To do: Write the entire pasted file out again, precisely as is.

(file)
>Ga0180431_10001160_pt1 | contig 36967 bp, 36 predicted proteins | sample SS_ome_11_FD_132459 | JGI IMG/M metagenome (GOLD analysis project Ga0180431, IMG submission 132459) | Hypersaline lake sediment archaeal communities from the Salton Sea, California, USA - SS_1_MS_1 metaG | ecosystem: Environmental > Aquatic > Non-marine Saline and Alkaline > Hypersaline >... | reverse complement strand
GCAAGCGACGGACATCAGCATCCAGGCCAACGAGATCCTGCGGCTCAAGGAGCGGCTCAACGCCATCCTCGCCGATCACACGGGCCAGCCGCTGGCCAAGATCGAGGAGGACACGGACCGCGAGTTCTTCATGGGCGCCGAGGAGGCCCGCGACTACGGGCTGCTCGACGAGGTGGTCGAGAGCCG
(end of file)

>Ga0180431_10001160_pt1 | contig 36967 bp, 36 predicted proteins | sample SS_ome_11_FD_132459 | JGI IMG/M metagenome (GOLD analysis project Ga0180431, IMG submission 132459) | Hypersaline lake sediment archaeal communities from the Salton Sea, California, USA - SS_1_MS_1 metaG | ecosystem: Environmental > Aquatic > Non-marine Saline and Alkaline > Hypersaline >... | reverse complement strand
GCAAGCGACGGACATCAGCATCCAGGCCAACGAGATCCTGCGGCTCAAGGAGCGGCTCAACGCCATCCTCGCCGATCACACGGGCCAGCCGCTGGCCAAGATCGAGGAGGACACGGACCGCGAGTTCTTCATGGGCGCCGAGGAGGCCCGCGACTACGGGCTGCTCGACGAGGTGGTCGAGAGCCG